Puzzle Warehouse
0 0
Puzzle Warehouse

Where Do I Begin?

Whether you buy your puzzles online (visit Puzzle Warehouse for an amazing selection), get them as a gift, or find them in a local store, you’ll eventually find yourself at home with the box on the table and a question in your mind: Where do I begin? It’s a question every puzzler asks, and one that has almost as many answers as there are puzzles.

Let's take a look at a specific product, and see how a puzzler might get started….

This is a beautiful 1000 piece puzzle from Galison, called State Birds. There's a lot going on in this image, with 50 birds of different sizes and colors arrayed across a map, mixed with an occasional bit of greenery. Where some puzzles have big, easily identifiable elements taking up large swaths of real estate, this is a more complex picture, with delicate intricacies requiring a more thoughtful plan of attack. Here’s what it looks like out of the box…

The first step is obvious, of course. You’re going to have to try to sort them out, thus breaking the puzzle down into smaller, more manageable sections. But with a thousand pieces in a pile on the table, staring at you and daring you to make the first move, what kind of sort makes sense? 

With some styles of puzzle, like collages, or landscapes with snowy mountains and rustic cabins (example: Mountain Hideaway - 1000 pieces, from All Jigsaw Puzzles) the sorting is generally straightforward. In these puzzles, you can tell which pieces are grass, which belong to the mountains, and which are going to build the chalet. But with the birds? There are no large elements to give you a start, and no obvious sorting method to use. What is a puzzler to do?

The answer is to work with what you have. What do you see when you look closely at the image? The straight line around the border might stand out. Or the words at the top. Or maybe the pops of color in some of the birds. Any of these can help make headway on the solve. And of course, most puzzlers will also sort the border pieces into a separate pile, maybe to do them first, or maybe just to get them out of the way for now.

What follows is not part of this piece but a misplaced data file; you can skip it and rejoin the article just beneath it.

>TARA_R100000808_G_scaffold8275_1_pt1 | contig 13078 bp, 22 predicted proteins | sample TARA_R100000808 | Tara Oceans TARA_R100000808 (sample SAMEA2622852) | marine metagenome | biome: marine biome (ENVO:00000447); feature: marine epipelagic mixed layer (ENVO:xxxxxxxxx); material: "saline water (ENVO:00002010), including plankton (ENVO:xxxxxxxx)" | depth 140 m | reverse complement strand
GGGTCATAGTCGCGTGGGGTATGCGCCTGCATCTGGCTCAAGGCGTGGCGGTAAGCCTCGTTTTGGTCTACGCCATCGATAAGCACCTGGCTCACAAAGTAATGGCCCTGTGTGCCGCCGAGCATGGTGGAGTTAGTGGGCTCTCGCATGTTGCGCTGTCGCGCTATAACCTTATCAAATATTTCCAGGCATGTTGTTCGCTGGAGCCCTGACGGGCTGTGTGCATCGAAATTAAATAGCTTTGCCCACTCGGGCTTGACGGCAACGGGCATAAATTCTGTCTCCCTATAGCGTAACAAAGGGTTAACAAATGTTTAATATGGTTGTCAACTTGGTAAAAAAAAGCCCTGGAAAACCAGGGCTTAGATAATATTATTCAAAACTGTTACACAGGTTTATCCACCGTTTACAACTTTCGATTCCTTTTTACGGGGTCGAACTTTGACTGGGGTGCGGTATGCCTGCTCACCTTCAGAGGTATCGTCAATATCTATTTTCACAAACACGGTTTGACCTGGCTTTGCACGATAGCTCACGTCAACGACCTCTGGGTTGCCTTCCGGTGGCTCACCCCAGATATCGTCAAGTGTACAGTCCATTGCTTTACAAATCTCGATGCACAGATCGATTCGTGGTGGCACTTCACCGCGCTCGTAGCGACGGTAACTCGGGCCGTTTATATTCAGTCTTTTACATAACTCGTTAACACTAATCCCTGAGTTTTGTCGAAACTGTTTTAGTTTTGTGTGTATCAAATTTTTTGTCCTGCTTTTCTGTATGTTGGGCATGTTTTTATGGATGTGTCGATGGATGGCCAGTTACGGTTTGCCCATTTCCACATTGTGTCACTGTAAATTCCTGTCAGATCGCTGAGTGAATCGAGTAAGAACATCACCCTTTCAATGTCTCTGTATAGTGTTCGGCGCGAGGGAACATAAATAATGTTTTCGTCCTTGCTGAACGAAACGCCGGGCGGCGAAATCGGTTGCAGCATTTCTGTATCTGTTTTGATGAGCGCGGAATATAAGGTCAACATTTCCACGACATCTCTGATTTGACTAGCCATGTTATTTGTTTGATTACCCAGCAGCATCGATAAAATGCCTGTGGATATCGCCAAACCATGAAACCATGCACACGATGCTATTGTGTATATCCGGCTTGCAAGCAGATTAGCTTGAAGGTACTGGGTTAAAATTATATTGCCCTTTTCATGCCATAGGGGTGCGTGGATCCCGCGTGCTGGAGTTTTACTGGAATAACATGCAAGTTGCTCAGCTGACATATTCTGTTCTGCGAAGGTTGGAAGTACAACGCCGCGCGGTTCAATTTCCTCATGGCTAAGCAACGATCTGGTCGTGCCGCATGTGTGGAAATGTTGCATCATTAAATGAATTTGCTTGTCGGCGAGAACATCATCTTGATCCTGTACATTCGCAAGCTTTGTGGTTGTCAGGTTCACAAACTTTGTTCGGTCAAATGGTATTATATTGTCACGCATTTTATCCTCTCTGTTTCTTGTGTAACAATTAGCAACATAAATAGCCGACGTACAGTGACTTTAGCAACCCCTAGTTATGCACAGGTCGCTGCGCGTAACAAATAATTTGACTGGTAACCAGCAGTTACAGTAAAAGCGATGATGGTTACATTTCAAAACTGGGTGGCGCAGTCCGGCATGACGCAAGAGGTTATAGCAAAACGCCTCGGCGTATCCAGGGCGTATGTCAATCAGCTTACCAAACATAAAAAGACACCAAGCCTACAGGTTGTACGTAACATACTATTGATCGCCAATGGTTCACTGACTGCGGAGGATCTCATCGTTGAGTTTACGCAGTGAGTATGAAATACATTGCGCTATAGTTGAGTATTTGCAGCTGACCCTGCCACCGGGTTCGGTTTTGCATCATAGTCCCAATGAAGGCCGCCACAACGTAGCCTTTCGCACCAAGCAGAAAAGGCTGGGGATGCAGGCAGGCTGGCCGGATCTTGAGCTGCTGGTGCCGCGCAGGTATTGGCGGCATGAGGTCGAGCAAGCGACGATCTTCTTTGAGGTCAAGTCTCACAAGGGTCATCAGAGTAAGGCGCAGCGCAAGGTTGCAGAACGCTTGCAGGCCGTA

As you sort, you’re going to need somewhere to put the piles you end up with. If you don’t already have something similar, perhaps a collection of sorting trays would help. These can keep your pieces from mixing back together as you work, and can keep a clean, organized workspace for the puzzle. Or, if you work better in a casual setting and have the extra room, you might just push the piles off to the side until you need them - there’s really no one solution, just find what works for you & run with it.

Once the pieces are properly sorted, in a way that makes sense to you, it’s time to jump in and start hooking them together. For a puzzle like this, with a jumble of similar elements fit tightly together, you might choose as I did - to solve the border and the pops of color first. It doesn’t look like much, but it’s progress, and it brings the puzzle closer to its finish.

As you work, keep in mind that “first sort” does not equal “only sort” or “final sort.” With any puzzle, it’s almost guaranteed you’ll discover additional sorting you can do along the way. Closer to the end, or with hundreds of pieces of similar color, you might sort by shape, and solve by finding slight variations in size or length. Don’t be shy - push ahead and organize things to fit your own unique style. And if it isn’t coming together after one sort, try another. There’s no right or wrong in puzzling, there’s only doing what works for you.

As for the rest of this puzzle, here’s what worked for me…

My next sort was “anything with bird or plant” vs “plain old map pieces.” Once I had them separated, I spent a lot of time referencing the poster as I assembled the browns & greens, piece by piece. The final step was the small pile of map pieces I had, which went together easily to finish it off. Then a sigh of relief, and a big TA-DAA!

This puzzle was fun for me. It was a touch frustrating because of the amount of poster studying I had to do, and the fact that all of the pieces were the same shape. But the pieces were solidly made and had a great finish, and they fit together well. Despite my minor frustrations (or maybe because of them) it sure felt good to snap that final piece into place!

So when you’re sitting at the table, with that ominous pile of pieces in your face, don’t let it overwhelm you. You’ve got this! Give them a good sort (and maybe another, and another), and get to solving.

Happy puzzling!

Phil (aka Puzzle Buster)

Comments (Add Comment)


I like your suggesiions of progression of sorting pieces. I try to do borders first then what ever pattern jumps out , I tend to do colors{trees, ocean and sky} or objects ofusually larger areas. That gives me more encouragement when I am doing larger than 1000 pcs.

Your Wish List

Wish List